No one has a coffee culture quite like New York’s. From the street vendors peddling $1 cups of cheap coffee to the cafes full of sophisticated youngsters sipping Colombian pour-overs, the city is the place to be for caffeine addicts. In “Coffee: Six Degrees of Caffeination,” directed by Swallow Magazine‘s James Casey, New York coffee culture is explored to its fullest. The video features interviews with noted New Yorkers like New York Times coffee writer Oliver Strand and LCD Soundsystem’s Nancy Whang who both discuss their love affair with coffee and why it has an odd social allure. Spliced between these interviews are shots of six different types of coffee (hence the title): drip, instant, moka pot, pour over, French Press, and Aeropress. Though if we had to pick a preferred coffee method, it would definitely be instant (kidding!).
|Recommended by The Absolute Staff||Wednesday, February 25th, 2015||No Comments »|
Acclaimed mobile photographer Sion Fullana has made a living capturing the unique side of New York City. However, he also captures the mundane not-so unique moments, like people walking to work, enjoying a cup of tea, or sleeping on the subway. There’s something about witnessing a quiet subway car full of sleeping commuters dozing off that’s weirdly beautiful to us. And judging by how many photos he has of sleeping subway riders in his portfolio, we’re guessing he thinks the same. While most of his work is about capturing that busy, bustling part of the city, we love it when he takes the time to show the little moments we often ignore–the ones we don’t see because we’re too busy listening to our iPods or, uh, sleeping. If you like this, remember to check out all of Fullana’s work here or on Flickr.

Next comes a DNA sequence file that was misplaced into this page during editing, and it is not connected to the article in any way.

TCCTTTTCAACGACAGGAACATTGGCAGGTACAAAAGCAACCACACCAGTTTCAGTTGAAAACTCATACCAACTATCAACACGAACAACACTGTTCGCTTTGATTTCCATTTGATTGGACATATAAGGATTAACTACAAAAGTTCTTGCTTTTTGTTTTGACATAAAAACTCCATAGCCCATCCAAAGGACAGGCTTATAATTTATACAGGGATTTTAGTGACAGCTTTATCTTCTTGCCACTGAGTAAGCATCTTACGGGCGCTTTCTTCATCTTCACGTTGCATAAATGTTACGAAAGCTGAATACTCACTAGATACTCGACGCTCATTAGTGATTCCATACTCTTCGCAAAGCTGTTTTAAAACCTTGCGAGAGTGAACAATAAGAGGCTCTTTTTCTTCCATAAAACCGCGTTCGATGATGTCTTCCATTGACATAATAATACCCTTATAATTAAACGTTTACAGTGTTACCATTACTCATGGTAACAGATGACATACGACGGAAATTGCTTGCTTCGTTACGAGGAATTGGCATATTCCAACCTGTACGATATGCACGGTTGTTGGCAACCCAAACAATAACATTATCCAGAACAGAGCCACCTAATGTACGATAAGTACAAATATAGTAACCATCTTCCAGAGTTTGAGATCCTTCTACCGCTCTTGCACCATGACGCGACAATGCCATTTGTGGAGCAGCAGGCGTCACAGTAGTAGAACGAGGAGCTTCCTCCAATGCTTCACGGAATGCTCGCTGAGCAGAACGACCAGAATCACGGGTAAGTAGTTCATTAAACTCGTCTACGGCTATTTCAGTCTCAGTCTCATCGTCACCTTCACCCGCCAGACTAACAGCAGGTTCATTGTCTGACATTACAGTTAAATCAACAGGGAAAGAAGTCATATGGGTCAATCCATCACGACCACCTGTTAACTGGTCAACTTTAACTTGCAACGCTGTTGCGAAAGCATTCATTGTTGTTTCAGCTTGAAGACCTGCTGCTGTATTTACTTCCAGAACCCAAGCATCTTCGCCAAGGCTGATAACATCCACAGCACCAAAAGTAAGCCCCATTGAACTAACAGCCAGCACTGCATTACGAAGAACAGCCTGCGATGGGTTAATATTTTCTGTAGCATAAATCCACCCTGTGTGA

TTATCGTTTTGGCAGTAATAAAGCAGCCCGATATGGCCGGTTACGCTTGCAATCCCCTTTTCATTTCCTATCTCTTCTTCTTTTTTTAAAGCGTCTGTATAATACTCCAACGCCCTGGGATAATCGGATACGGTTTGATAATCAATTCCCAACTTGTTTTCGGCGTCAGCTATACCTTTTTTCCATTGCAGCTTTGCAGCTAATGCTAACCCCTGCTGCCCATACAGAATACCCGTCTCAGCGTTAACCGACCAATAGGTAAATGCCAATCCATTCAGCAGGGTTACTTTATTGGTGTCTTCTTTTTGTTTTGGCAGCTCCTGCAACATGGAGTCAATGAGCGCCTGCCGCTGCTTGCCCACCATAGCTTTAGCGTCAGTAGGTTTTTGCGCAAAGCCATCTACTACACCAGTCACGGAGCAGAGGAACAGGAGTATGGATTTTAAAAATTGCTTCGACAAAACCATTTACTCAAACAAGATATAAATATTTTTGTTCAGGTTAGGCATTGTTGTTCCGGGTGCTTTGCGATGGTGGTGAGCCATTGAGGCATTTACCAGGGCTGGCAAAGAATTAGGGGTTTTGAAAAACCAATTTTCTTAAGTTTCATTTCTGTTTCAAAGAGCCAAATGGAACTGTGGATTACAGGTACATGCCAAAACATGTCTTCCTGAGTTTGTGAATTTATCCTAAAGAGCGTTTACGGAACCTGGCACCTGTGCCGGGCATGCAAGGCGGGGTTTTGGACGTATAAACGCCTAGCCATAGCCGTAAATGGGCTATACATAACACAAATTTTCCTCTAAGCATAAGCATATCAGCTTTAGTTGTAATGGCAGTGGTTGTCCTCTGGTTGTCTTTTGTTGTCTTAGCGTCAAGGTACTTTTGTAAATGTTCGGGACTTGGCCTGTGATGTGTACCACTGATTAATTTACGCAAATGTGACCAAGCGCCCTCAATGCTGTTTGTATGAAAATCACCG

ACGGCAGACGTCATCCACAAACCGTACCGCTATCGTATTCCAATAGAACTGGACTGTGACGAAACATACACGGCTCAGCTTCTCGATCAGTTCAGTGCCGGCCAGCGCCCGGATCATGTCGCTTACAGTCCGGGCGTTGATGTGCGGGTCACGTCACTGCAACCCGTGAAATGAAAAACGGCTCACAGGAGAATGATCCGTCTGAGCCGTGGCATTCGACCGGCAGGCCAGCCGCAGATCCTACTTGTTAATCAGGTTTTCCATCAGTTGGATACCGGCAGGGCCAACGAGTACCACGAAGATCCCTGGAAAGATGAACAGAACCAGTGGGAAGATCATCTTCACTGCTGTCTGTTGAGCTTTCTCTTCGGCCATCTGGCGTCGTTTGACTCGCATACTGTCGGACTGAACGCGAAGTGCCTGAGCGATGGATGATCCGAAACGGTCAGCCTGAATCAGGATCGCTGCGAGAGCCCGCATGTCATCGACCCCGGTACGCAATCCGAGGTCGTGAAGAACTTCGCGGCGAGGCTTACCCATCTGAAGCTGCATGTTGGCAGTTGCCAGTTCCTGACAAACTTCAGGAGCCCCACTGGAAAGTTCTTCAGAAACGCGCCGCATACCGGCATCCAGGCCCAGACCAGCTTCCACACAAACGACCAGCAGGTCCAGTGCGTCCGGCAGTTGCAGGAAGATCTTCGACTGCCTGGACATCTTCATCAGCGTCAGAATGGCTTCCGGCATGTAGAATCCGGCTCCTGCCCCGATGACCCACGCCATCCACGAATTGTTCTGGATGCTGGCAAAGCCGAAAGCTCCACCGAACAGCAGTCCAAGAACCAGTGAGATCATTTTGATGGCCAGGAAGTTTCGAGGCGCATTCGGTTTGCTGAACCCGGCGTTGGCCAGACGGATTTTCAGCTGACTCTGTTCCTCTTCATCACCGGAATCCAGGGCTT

|Recommended by The Absolute Staff||Thursday, February 12th, 2015||No Comments »|
This past year has seen a significant amount of attention paid toward unlawful police behavior, whether it’s gunning down unarmed black men or rough handling peaceful protesters. However, these brutish police tactics are nothing new, and for most naive law abiding citizens it might come as a shock how indoctrinated the NYPD’s practices are. In this short video taken a year ago during an Occupy Wall Street protest in New York City, filmmaker Paul Sullivan carefully shows how police intentionally target specific looking people when trying to disperse peaceful protests. The video shows how officers arrest people if they fit a particular profile (usually a protester who’s wearing dark clothing or has a beard) and construct a narrative that conflicts with what actually happened. The video ends with arrest #10 being the filmmaker himself who gets roughed up by a cop who threatens to break his jaw. A pretty fitting conclusion if you ask me.
|Recommended by Tiffany White||Wednesday, January 28th, 2015||No Comments »|
In Cheri Revai’s short but sweet non-fiction work Haunted New York: Ghosts and Strange Phenomena of the Big Apple, she takes readers on a ghoulish tour through all of the supernaturally-charged attractions that are dotted all over the five boroughs. The book is an easy read and it’s written in a fun, breezy manner, but don’t be fooled–it’s also chock-full of fascinating and often macabre historical tidbits that will delight any native New Yorker…or burgeoning transplant.
|Recommended by Amanda Ferris||Monday, October 13th, 2014||No Comments »|